Hart Beat

Getting lost is an art form

I'm a big fan of the television show "Lost." I plan my Wednesday evening to leave open the 8 o'clock hour so I can settle in to find out what misadventures await the 40 plane crash survivors each week.

I think watching stories about this deserted island are among my favorite adventure tales. I have read and re-read "Robinson Crusoe" many times as a child. It was one of my favorite stories.

I often imagine what I'd take with me if I were left in such a predicament. But then, who among us has not dreamed of being lost on a deserted island, with nothing but a fat book and our imaginations as survival tools?

I'm such a fan of "Lost" that if I miss an episode, I ask my daughter if I can borrow her tape of the show so I can keep up on the adventures of the stranded plane wreck survivors. I like the fictional account of "Lost" a lot better than all of those popular "Survival" reality shows, even though I know that fact is stranger than fiction.

Even so, I find I'm learning things from the castaways' stories and not a minute too soon, as it turns out. I need all the help and advice I can get because lately I've been getting lost a lot. I think I'm in training for my own deserted island adventure.

Never a person given to following directions of any kind very well, I'm particularly inept at following travel directions. I manage to get lost looking for my keys, and I always think I know where I left them. This past week has been an excellent example of my unusual skills at finding the scenic route to even the most mundane of destinations.

Monday I was trying to find the Terrace Heights office of the U.S. Bureau of Reclamation on Marsh Road. Turns out if I'd stayed on the road I was on I still would have gotten lost because the sign to the federal building only measures like a 3"x5" card when you're cruising down the road.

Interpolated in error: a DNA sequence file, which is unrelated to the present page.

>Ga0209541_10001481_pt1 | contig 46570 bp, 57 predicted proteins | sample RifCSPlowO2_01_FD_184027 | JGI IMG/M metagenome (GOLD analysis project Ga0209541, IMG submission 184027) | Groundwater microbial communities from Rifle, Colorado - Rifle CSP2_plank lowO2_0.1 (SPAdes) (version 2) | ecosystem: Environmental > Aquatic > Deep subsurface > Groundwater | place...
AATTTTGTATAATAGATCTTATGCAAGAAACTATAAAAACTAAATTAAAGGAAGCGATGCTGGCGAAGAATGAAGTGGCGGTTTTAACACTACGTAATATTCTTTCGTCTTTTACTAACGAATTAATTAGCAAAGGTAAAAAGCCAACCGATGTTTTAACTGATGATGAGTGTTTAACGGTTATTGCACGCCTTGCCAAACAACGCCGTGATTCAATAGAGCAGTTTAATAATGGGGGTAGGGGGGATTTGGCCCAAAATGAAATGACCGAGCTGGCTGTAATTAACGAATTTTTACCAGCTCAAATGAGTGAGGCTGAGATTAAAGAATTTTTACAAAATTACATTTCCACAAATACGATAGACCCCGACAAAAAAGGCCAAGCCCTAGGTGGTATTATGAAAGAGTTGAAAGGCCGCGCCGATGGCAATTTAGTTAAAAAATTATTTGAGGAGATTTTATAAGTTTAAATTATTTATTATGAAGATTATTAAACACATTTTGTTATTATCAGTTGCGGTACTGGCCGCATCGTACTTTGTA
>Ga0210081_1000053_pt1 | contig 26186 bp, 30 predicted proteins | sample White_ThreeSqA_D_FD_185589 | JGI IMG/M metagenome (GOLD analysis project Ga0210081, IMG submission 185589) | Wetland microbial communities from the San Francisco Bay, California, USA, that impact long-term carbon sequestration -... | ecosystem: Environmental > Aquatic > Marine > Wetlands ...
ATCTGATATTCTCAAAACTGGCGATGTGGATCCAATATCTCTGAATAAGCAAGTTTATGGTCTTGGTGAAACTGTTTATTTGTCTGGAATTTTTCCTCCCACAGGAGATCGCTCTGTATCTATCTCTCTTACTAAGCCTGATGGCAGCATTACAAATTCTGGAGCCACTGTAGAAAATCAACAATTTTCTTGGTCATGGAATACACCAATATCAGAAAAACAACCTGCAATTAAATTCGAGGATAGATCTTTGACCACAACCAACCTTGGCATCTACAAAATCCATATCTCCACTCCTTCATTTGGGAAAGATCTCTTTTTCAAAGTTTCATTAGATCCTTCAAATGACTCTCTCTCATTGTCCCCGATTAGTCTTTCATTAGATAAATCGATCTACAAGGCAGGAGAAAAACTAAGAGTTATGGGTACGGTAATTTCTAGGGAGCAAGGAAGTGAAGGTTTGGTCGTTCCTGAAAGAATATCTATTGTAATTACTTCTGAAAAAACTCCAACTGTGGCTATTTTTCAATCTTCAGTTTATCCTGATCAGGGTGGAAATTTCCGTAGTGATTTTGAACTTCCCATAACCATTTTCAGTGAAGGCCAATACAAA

I found the right road but not for about 20 minutes so it's a good thing I left Sunnyside a bit early so I could be on time for the press conference. But getting lost in a strange town is not an unexpected event. I've gotten lost in my hometown of Centerville and it's smaller than Bickleton. I've gotten lost driving from my front door to the top of Harrison Hill. Heck, I've even gotten lost driving around the block a time or two.

I blame it on my French-Canadian ancestors on my Mother's side of the family, who used to roam around the country looking for new fur trapping sites. Being lost was no big deal to them. They figured they'd eventually run into something interesting. So do I, but usually at inconvenient times.

I now know my way completely around the beautiful Keith and Keith Cemetery in Terrace Heights. I now have a new found knowledge of the older homes in the East Yakima community and a lot of short cuts to Gold's Gym, not that I'll ever use that tidbit of information

And more importantly I know how to get to the U.S. Bureau of Reclamation office despite these officials apparent attempts to keep it a secret location at the Terrace Heights foothills. You'd think they could put up a tad bigger sign. But maybe with all the Yakima Valley worries about lack of irrigation water storage and the pending drought forecast, they'd just as soon not have people not know where their offices are.

Maybe I ought to tell them to put out a smaller sign, after all, if I, the constantly lost traveler, can find them, anyone with a real sense of direction will have no problem at all.

Sorry, guys. It really was an accident I stumbled on the right road. But, occasionally I still manage to find my way, just not as often as I once did.

I expect that one of these days I'll be discovered wandering in a circle looking for the door out of my house. I just hope I remember to take along a fat book.



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